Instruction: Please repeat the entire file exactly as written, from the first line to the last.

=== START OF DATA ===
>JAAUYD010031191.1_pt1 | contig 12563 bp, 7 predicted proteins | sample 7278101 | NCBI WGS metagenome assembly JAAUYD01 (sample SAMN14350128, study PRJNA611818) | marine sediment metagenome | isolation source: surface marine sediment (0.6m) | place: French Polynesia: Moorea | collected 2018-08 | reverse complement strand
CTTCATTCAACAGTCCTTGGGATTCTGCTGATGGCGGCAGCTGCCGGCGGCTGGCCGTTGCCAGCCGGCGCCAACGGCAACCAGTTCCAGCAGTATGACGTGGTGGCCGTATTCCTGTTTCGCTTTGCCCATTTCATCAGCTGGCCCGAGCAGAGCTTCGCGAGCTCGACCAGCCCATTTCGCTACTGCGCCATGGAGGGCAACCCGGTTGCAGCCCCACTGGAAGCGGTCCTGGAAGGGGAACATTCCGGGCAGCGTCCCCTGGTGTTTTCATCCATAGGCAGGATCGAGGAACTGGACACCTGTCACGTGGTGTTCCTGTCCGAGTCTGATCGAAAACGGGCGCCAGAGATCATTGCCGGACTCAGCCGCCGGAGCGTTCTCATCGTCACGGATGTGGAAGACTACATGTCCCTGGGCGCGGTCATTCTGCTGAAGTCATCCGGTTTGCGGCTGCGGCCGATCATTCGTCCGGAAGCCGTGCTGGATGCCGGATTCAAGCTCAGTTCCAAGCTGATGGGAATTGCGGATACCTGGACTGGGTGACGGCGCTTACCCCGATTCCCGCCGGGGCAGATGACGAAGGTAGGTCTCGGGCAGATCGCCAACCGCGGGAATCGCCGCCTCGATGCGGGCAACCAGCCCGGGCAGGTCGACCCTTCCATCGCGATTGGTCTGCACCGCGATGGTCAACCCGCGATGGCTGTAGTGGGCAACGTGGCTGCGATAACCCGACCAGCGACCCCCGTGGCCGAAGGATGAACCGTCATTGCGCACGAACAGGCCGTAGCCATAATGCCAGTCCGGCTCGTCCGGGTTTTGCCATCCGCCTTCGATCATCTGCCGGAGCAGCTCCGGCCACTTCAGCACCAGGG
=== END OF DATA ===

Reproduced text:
>JAAUYD010031191.1_pt1 | contig 12563 bp, 7 predicted proteins | sample 7278101 | NCBI WGS metagenome assembly JAAUYD01 (sample SAMN14350128, study PRJNA611818) | marine sediment metagenome | isolation source: surface marine sediment (0.6m) | place: French Polynesia: Moorea | collected 2018-08 | reverse complement strand
CTTCATTCAACAGTCCTTGGGATTCTGCTGATGGCGGCAGCTGCCGGCGGCTGGCCGTTGCCAGCCGGCGCCAACGGCAACCAGTTCCAGCAGTATGACGTGGTGGCCGTATTCCTGTTTCGCTTTGCCCATTTCATCAGCTGGCCCGAGCAGAGCTTCGCGAGCTCGACCAGCCCATTTCGCTACTGCGCCATGGAGGGCAACCCGGTTGCAGCCCCACTGGAAGCGGTCCTGGAAGGGGAACATTCCGGGCAGCGTCCCCTGGTGTTTTCATCCATAGGCAGGATCGAGGAACTGGACACCTGTCACGTGGTGTTCCTGTCCGAGTCTGATCGAAAACGGGCGCCAGAGATCATTGCCGGACTCAGCCGCCGGAGCGTTCTCATCGTCACGGATGTGGAAGACTACATGTCCCTGGGCGCGGTCATTCTGCTGAAGTCATCCGGTTTGCGGCTGCGGCCGATCATTCGTCCGGAAGCCGTGCTGGATGCCGGATTCAAGCTCAGTTCCAAGCTGATGGGAATTGCGGATACCTGGACTGGGTGACGGCGCTTACCCCGATTCCCGCCGGGGCAGATGACGAAGGTAGGTCTCGGGCAGATCGCCAACCGCGGGAATCGCCGCCTCGATGCGGGCAACCAGCCCGGGCAGGTCGACCCTTCCATCGCGATTGGTCTGCACCGCGATGGTCAACCCGCGATGGCTGTAGTGGGCAACGTGGCTGCGATAACCCGACCAGCGACCCCCGTGGCCGAAGGATGAACCGTCATTGCGCACGAACAGGCCGTAGCCATAATGCCAGTCCGGCTCGTCCGGGTTTTGCCATCCGCCTTCGATCATCTGCCGGAGCAGCTCCGGCCACTTCAGCACCAGGG